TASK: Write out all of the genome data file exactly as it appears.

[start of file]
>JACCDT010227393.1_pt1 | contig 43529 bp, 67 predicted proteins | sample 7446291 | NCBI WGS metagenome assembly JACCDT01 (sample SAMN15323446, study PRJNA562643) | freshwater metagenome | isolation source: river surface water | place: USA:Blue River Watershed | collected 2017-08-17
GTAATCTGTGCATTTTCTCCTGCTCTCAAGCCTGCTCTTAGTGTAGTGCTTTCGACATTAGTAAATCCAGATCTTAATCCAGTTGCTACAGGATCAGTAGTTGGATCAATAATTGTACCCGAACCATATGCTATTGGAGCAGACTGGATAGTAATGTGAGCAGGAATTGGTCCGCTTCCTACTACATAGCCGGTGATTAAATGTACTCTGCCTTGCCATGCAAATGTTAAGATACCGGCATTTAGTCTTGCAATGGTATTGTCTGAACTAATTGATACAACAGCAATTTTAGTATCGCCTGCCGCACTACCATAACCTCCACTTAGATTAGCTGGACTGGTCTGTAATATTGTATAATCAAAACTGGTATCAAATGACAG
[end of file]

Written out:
>JACCDT010227393.1_pt1 | contig 43529 bp, 67 predicted proteins | sample 7446291 | NCBI WGS metagenome assembly JACCDT01 (sample SAMN15323446, study PRJNA562643) | freshwater metagenome | isolation source: river surface water | place: USA:Blue River Watershed | collected 2017-08-17
GTAATCTGTGCATTTTCTCCTGCTCTCAAGCCTGCTCTTAGTGTAGTGCTTTCGACATTAGTAAATCCAGATCTTAATCCAGTTGCTACAGGATCAGTAGTTGGATCAATAATTGTACCCGAACCATATGCTATTGGAGCAGACTGGATAGTAATGTGAGCAGGAATTGGTCCGCTTCCTACTACATAGCCGGTGATTAAATGTACTCTGCCTTGCCATGCAAATGTTAAGATACCGGCATTTAGTCTTGCAATGGTATTGTCTGAACTAATTGATACAACAGCAATTTTAGTATCGCCTGCCGCACTACCATAACCTCCACTTAGATTAGCTGGACTGGTCTGTAATATTGTATAATCAAAACTGGTATCAAATGACAG